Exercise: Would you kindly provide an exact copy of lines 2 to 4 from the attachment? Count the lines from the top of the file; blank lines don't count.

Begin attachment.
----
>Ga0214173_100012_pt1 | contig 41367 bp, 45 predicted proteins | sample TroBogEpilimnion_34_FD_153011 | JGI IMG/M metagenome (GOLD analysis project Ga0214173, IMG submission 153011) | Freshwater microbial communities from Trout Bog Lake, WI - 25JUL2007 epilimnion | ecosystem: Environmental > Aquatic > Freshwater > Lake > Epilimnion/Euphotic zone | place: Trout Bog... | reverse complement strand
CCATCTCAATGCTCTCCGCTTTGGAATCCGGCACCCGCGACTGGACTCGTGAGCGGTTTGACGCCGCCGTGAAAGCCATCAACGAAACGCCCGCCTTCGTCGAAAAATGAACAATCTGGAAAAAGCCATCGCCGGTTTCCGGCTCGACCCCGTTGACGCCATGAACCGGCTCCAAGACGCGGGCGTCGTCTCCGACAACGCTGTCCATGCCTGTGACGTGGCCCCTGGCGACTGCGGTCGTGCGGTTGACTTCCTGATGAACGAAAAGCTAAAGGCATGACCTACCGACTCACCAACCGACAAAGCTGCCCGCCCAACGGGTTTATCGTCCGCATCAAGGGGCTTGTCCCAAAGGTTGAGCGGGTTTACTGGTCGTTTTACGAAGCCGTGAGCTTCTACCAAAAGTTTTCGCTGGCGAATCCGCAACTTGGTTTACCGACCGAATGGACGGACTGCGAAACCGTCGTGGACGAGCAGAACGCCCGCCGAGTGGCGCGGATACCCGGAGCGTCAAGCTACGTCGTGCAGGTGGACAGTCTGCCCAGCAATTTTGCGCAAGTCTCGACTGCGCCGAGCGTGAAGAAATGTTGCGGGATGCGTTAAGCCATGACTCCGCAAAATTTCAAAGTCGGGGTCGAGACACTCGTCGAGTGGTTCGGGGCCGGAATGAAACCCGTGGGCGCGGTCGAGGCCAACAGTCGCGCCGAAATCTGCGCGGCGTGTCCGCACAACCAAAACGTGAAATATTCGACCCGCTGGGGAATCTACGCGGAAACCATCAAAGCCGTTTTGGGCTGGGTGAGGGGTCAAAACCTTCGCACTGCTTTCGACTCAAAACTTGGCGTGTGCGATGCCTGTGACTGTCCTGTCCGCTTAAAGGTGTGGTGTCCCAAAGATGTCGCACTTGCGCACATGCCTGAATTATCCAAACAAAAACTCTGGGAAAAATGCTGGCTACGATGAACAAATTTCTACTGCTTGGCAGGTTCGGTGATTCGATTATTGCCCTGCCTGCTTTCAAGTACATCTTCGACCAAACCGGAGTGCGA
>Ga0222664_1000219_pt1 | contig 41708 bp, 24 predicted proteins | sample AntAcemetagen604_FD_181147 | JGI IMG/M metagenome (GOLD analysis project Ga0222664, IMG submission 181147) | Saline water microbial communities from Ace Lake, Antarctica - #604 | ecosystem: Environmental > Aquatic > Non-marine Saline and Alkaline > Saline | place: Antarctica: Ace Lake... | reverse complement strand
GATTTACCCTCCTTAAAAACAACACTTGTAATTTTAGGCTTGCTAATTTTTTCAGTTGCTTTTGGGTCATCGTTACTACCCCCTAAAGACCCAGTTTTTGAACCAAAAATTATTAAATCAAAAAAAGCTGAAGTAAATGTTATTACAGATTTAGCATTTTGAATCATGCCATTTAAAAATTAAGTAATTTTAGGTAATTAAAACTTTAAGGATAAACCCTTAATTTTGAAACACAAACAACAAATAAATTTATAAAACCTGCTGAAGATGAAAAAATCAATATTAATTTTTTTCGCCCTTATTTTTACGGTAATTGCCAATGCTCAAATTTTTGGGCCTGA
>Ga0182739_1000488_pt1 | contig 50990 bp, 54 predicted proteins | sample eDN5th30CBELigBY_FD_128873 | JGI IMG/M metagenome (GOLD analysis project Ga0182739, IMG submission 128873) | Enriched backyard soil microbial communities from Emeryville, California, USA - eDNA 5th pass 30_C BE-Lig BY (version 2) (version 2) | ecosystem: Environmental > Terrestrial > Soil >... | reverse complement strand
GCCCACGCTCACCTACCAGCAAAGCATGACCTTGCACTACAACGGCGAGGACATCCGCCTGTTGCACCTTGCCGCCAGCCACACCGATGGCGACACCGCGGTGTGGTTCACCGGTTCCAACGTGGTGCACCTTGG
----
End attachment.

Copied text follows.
CCATCTCAATGCTCTCCGCTTTGGAATCCGGCACCCGCGACTGGACTCGTGAGCGGTTTGACGCCGCCGTGAAAGCCATCAACGAAACGCCCGCCTTCGTCGAAAAATGAACAATCTGGAAAAAGCCATCGCCGGTTTCCGGCTCGACCCCGTTGACGCCATGAACCGGCTCCAAGACGCGGGCGTCGTCTCCGACAACGCTGTCCATGCCTGTGACGTGGCCCCTGGCGACTGCGGTCGTGCGGTTGACTTCCTGATGAACGAAAAGCTAAAGGCATGACCTACCGACTCACCAACCGACAAAGCTGCCCGCCCAACGGGTTTATCGTCCGCATCAAGGGGCTTGTCCCAAAGGTTGAGCGGGTTTACTGGTCGTTTTACGAAGCCGTGAGCTTCTACCAAAAGTTTTCGCTGGCGAATCCGCAACTTGGTTTACCGACCGAATGGACGGACTGCGAAACCGTCGTGGACGAGCAGAACGCCCGCCGAGTGGCGCGGATACCCGGAGCGTCAAGCTACGTCGTGCAGGTGGACAGTCTGCCCAGCAATTTTGCGCAAGTCTCGACTGCGCCGAGCGTGAAGAAATGTTGCGGGATGCGTTAAGCCATGACTCCGCAAAATTTCAAAGTCGGGGTCGAGACACTCGTCGAGTGGTTCGGGGCCGGAATGAAACCCGTGGGCGCGGTCGAGGCCAACAGTCGCGCCGAAATCTGCGCGGCGTGTCCGCACAACCAAAACGTGAAATATTCGACCCGCTGGGGAATCTACGCGGAAACCATCAAAGCCGTTTTGGGCTGGGTGAGGGGTCAAAACCTTCGCACTGCTTTCGACTCAAAACTTGGCGTGTGCGATGCCTGTGACTGTCCTGTCCGCTTAAAGGTGTGGTGTCCCAAAGATGTCGCACTTGCGCACATGCCTGAATTATCCAAACAAAAACTCTGGGAAAAATGCTGGCTACGATGAACAAATTTCTACTGCTTGGCAGGTTCGGTGATTCGATTATTGCCCTGCCTGCTTTCAAGTACATCTTCGACCAAACCGGAGTGCGA
>Ga0222664_1000219_pt1 | contig 41708 bp, 24 predicted proteins | sample AntAcemetagen604_FD_181147 | JGI IMG/M metagenome (GOLD analysis project Ga0222664, IMG submission 181147) | Saline water microbial communities from Ace Lake, Antarctica - #604 | ecosystem: Environmental > Aquatic > Non-marine Saline and Alkaline > Saline | place: Antarctica: Ace Lake... | reverse complement strand
GATTTACCCTCCTTAAAAACAACACTTGTAATTTTAGGCTTGCTAATTTTTTCAGTTGCTTTTGGGTCATCGTTACTACCCCCTAAAGACCCAGTTTTTGAACCAAAAATTATTAAATCAAAAAAAGCTGAAGTAAATGTTATTACAGATTTAGCATTTTGAATCATGCCATTTAAAAATTAAGTAATTTTAGGTAATTAAAACTTTAAGGATAAACCCTTAATTTTGAAACACAAACAACAAATAAATTTATAAAACCTGCTGAAGATGAAAAAATCAATATTAATTTTTTTCGCCCTTATTTTTACGGTAATTGCCAATGCTCAAATTTTTGGGCCTGA